The Set List
by Brian Washburn
Have you ever seen a 5-foot-tall, 54-year-old school boy duckwalk across a stage for two hours? Well, I just recently did and I can honestly say it was legendary. A gigantic train barrels in between splitting TV monitors at Tulsa’s BOK Center. Smoke pours over the stage as about 20,000 screaming fans of all ages put up their fingers to make devil horns to match the ones sported on top of the train. The arena couldn’t get any louder, a larger-than-life (but unusually short) school boy with his signature Gibson SG guitar runs on stage to the loudest ovation it seems would be possible as he leads his band of more than 30 years into blues-driven hard rock. Yes, the myth, the man, the legend, Angus Young and AC/DC brought their rock ’n’ roll train to Tulsa last week.
Timeless rock should be the title of the Australian rock band’s next album. Timeless rock is a self-explanatory statement. AC/DC embodies everything that term implies, and by witnessing its live show, music fans understand. Incorporating pyrotechnics with its stage presence and spot-on wails, the show is worth every penny. The band began the show with its newest single, “Rock N’ Roll Train” and brought fans — ranging in age from 5-year-olds to 60-plus — to their feet for two hours.
AC/DC (guitarists Angus and Malcolm Young, vocalist Brian Johnson, bassist Cliff Williams and drummer Phil Rudd) is one of the few classic rock bands that can still put out decent albums that rack up more sales than the rest of its peers combined. But while “Black Ice,” the band’s newest effort, which is sold exclusively through Walmart, does not come close to the five-piece’s historic, landmark albums, “Back in Black,” “Highway to Hell,” “High Voltage” and “Dirty Deeds Done Dirt Cheap,” it still gives listeners vintage AC/DC and probably the last listen of the greatest band from down under. The guys did a superb job of mixing in the new songs that half of the fans didn’t want to hear, with the classics that everybody wanted to hear.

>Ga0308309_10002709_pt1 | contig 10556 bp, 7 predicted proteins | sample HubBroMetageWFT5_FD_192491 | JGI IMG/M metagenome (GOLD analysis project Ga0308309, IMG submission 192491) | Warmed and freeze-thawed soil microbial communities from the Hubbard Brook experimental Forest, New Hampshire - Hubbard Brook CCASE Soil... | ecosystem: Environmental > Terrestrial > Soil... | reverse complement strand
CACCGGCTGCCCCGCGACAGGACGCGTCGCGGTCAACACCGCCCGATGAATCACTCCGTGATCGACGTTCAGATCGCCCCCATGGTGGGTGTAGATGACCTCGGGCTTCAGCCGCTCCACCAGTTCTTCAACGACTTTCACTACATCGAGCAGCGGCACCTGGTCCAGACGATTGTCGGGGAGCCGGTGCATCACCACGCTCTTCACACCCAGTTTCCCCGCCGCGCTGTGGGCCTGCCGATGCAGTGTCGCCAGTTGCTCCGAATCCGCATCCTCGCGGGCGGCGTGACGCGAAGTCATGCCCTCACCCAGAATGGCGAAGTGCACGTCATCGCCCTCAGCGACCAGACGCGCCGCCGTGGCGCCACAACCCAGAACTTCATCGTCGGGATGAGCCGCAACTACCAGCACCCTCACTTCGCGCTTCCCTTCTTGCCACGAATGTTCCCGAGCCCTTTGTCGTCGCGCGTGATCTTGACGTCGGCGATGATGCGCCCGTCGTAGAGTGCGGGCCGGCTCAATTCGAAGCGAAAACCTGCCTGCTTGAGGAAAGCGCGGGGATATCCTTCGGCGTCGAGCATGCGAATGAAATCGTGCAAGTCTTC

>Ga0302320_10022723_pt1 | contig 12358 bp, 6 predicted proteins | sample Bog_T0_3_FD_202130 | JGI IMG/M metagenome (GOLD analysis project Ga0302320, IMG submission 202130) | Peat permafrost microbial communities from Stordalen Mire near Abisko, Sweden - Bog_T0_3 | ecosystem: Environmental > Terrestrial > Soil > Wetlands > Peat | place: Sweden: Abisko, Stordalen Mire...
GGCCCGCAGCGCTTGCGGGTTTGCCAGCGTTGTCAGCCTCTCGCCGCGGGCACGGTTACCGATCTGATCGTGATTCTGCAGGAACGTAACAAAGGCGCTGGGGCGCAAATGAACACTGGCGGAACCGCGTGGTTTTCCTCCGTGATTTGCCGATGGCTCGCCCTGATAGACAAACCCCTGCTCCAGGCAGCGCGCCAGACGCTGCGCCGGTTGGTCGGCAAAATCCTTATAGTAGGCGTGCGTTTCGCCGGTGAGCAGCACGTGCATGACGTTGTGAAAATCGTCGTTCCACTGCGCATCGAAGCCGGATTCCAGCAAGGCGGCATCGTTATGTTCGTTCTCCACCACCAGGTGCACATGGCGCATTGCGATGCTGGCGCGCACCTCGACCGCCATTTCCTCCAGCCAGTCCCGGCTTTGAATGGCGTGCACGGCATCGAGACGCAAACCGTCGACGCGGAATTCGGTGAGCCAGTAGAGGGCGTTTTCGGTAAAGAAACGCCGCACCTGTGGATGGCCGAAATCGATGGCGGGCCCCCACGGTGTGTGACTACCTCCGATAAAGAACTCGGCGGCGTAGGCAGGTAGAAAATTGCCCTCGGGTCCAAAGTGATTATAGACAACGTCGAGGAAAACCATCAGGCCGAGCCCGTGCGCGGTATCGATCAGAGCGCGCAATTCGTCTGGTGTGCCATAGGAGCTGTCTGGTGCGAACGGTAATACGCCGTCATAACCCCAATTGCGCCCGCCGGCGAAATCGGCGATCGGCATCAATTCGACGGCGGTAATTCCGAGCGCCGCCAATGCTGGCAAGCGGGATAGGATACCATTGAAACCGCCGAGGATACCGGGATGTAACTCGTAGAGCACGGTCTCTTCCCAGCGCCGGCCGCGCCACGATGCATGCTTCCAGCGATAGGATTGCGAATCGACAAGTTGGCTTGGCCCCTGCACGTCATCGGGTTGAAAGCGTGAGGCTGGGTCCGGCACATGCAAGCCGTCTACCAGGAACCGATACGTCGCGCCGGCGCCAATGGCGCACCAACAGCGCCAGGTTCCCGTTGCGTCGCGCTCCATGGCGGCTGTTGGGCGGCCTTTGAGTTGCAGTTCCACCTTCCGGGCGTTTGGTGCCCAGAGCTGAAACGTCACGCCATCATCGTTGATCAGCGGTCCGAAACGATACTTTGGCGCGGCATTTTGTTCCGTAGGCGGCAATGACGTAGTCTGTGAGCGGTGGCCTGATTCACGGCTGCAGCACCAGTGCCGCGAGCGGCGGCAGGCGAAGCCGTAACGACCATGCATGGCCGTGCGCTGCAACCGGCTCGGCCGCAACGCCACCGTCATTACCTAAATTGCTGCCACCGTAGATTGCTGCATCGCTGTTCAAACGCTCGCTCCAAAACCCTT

The entire band can still pour out tunes like it did in the ’80s. Angus can still wield his guitar to put out the hard, bluesy crunch that it did in the classic rock heyday although the solos might be a bit sloppier. The rhythm section is solidly cemented in the background and gives the music its true backbone. However, the real surprise is how Johnson’s shrieking, high-pitched pipes have stayed in-tune over the decades.
While Johnson has never enjoyed being among the most prestigious vocalists in the rock industry, he knows his audience and knows what works best. Johnson held up precisely on key during the first half of the set, but then started to fade. This is no surprise, though.
Johnson recently stated in a “Rolling Stone” interview that this is probably his last tour. His well-publicized vocal troubles have delayed several AC/DC recordings and been part of the reason for the band’s long breaks in between tours.
The talent is still there and the band’s (especially Angus’) stage antics are still a sight to see. Trains, fire, smoke, enormous inflatable women (for the ever-popular perverse rendition of “Whole Lotta Rosie”) and video screens give fans everything they’re dreaming of for the AC/DC experience.
Angus duckwalks up and down the stage for nearly the entire set. At one point, he even strips off his trademark school boy uniform in the middle of “The Jack.”
The stage antics go over extremely well because of the classic set list the band put together. “Back in Black,” “Dirty Deeds,” “Hells Bells,” “Thunderstruck,” “Shoot To Thrill,” “You Shook Me All Night Long” and “TNT” jump-started the hearts of AC/DC fans. An encore of “Highway to Hell” and “For Those About To Rock, We Salute You,” which included the incredibly loud effect of cannons, gave fans the proper send-off they deserved.
AC/DC may never be seen on tour again. It’s a sad thought, but a reality. However, the Young brothers and the rest of the Australian crew have given the world rock tunes that will ring through radios, pool halls and tailgating parking lots for a long time.